Nvidia GeForce RTX 4060 Ti review

Nvidia has finally launched its GeForce RTX 4060 Ti graphics card, providing an option for budget-conscious gamers who are looking to tackle 1080p gaming. Available in two versions – 8GB and 16GB VRAM – the RTX 4060 Ti is built on the Ada Lovelace architecture that boasts third-gen ray tracing cores and fourth-gen Tensor cores. While the 16GB option will not be out until July 2023, the 8GB Founders Edition, available at $399, is a souped-up RTX 3060 Ti with better ray tracing that offers similar performance at the same price point.

However, it’s not all good news for gamers on a budget. While the RTX 4060 Ti’s price is fine, it still feels like a slap in the face that it doesn’t offer much more performance than its last-generation counterpart, although it’s worth noting that an even more budget-friendly $299 RTX 4060 is coming later this year.

Is $399 “Budget”?

A price tag of $1,599 for the Nvidia GeForce RTX 4090, which launched in October 2022, made headlines for all the wrong reasons, as every graphics card Nvidia released this generation saw a massive price hike over its last-generation counterpart. While the RTX 4060 Ti starts at $399 for the 8GB Founders Edition, there is a 16GB model coming in July 2023 that will raise the asking price to $499, getting uncomfortably close to the $599 Nvidia GeForce RTX 4070.

The RTX 4060 Ti price is acceptable as it offers similar performance to the RTX 3060 Ti at the same price point, albeit with the same VRAM capacity as the last-gen card. However, it’s disappointing to see no substantial increase in performance gen-on-gen, considering every other card in this generation sees significant performance increases, albeit at a hugely inflated price range. It’s also worth questioning whether a $399 graphics card can still be classified as “budget”. Nvidia’s decision to launch a $299 RTX 4060 later this year could provide some relief, but it’s hard not to feel nostalgic for the days when the GTX 1060 was a $249 1080p champion.

Nvidia RTX 4060 Ti Design and Specs

Built on the Ada Lovelace architecture, the RTX 4060 Ti comes with third-gen ray tracing cores and fourth-gen Tensor cores. However, it only has 34 Streaming Multiprocessors and a total CUDA core count of 4,352, down from the 4,864 cores found in the cheaper RTX 3060 Ti. While it also has the same amount of VRAM as the last-gen card, at 8GB, it uses a slower 128-bit memory bus.

Shaving down the GPU has led to other advantages, though. With only a TGP of 160W, the RTX 4060 Ti uses far less power than the RTX 3060 Ti, which requires 200W of power from your PSU. This low power consumption also means that the RTX 4060 Ti only reaches 68°C in NVIDIA’s testing suite, potentially helped by the cooler design, which closely resembles the dual-fan pass-through design appearing on the RTX 3080. The design of this cooler has it taking air in through the bottom of the graphics card and pushing out hot air towards the RAM, where most PC builds have the most robust cooling.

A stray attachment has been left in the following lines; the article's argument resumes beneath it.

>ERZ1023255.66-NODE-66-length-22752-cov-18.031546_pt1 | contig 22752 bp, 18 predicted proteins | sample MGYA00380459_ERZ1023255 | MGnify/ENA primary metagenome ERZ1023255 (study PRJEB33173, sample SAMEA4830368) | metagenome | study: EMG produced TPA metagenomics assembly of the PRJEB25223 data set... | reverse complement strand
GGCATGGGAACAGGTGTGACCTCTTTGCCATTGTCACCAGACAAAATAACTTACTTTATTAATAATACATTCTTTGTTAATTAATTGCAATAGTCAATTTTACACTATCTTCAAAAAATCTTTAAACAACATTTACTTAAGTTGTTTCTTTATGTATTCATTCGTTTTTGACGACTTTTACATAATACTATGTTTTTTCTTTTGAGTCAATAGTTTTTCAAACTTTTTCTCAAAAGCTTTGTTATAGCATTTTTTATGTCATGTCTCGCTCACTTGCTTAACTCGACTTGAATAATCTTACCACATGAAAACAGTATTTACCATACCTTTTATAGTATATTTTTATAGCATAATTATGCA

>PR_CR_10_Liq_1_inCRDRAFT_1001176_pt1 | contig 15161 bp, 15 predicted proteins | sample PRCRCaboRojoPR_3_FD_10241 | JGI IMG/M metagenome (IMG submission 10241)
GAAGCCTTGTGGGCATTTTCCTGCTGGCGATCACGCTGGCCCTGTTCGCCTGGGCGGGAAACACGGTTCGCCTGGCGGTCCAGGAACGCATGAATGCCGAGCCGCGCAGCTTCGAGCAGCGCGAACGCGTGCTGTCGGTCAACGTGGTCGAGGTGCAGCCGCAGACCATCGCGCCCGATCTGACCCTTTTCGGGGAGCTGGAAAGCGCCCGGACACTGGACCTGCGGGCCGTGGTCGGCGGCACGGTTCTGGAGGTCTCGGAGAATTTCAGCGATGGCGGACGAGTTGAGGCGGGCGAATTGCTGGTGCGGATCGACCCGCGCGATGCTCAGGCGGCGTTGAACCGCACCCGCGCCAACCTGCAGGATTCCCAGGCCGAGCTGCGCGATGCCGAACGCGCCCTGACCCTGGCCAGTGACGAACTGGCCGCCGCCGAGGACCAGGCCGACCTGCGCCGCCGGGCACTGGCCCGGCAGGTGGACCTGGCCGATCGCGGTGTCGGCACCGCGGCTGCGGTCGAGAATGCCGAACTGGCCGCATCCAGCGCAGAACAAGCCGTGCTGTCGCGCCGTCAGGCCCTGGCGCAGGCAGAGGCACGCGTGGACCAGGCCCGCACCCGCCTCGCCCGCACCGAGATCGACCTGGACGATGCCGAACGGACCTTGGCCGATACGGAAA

However, even with the affordable price tag, gamers will still need to factor in the cost of a power adapter, as the RTX 4060 Ti uses the divisive 16-pin 12VHPWR power connector instead of a traditional 8-pin PCIe connector.

RTX 4060 Ti: Performance

Performance-wise, the RTX 4060 Ti is not a game-changer, as it can comfortably handle any current game with ray tracing at 1080p. If you’re upgrading from an older GPU (such as the GTX 1060 or RTX 2060), you’ll enjoy a sizeable bump in 1080p performance.

Testing games at their highest preset, with ray tracing on where applicable, the graphics card benchmarks were run with DLSS on Nvidia graphics cards and FSR on AMD cards. Using upscaling at the “Quality” preset at 1080p and “Balanced” at 1440p allowed for maximum in-game performance. However, in games that don’t use ray tracing, there was barely any performance difference. For example, there was only a 7-8% gen-on-gen performance uplift in 3DMark Speed Way and in Total War: Warhammer III.

While the inclusion of ray tracing does increase performance, it is not particularly impressive. The Nvidia GeForce RTX 4060 Ti takes a 15% lead over the RTX 3060 Ti in Cyberpunk 2077 and a 13% performance uplift in Hitman 3 at 1440p. This gap widens even further when considering the RTX 4070. For example, the RTX 4060 Ti is 24% slower than the RTX 4070 in Cyberpunk 2077 at 1440p and 26% slower in Forza Horizon 5. Lack of VRAM may be the key issue here, particularly in games like Cyberpunk 2077. The 16GB VRAM version of the RTX 4060 Ti may help address this, though it will likely be priced close to the RTX 4070, which may still be the better deal.

Is DLSS The Future?

DLSS, or Deep Learning Super Sampling, has improved with each new generation of Nvidia RTX graphics cards, with the latest version – DLSS 3.0 – boasting a major improvement in AI Frame Generation. It replaces the render queue by using Tensor Cores to create all-new frames between actual frames, meaning that the algorithm can track movement in real-time.

DLSS 3.0 is particularly useful for keeping your graphics card busy when playing games with ray tracing on. While the CPU would traditionally feed a GPU a few frames in advance to maximise graphics card usage, DLSS 3.0 does away with this, allowing the Tensor Cores to create frames in between actual frames. This has clear implications for gamers, as they can enjoy smoother graphics and clearer visuals.